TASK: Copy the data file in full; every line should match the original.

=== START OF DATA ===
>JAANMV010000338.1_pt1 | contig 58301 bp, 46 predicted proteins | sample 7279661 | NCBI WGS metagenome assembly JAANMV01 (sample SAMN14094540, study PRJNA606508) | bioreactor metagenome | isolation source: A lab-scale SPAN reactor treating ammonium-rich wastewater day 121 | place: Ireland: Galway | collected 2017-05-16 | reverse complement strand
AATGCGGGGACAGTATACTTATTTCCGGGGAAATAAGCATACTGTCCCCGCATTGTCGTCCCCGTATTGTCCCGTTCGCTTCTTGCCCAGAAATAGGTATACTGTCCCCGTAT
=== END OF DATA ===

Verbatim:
>JAANMV010000338.1_pt1 | contig 58301 bp, 46 predicted proteins | sample 7279661 | NCBI WGS metagenome assembly JAANMV01 (sample SAMN14094540, study PRJNA606508) | bioreactor metagenome | isolation source: A lab-scale SPAN reactor treating ammonium-rich wastewater day 121 | place: Ireland: Galway | collected 2017-05-16 | reverse complement strand
AATGCGGGGACAGTATACTTATTTCCGGGGAAATAAGCATACTGTCCCCGCATTGTCGTCCCCGTATTGTCCCGTTCGCTTCTTGCCCAGAAATAGGTATACTGTCCCCGTAT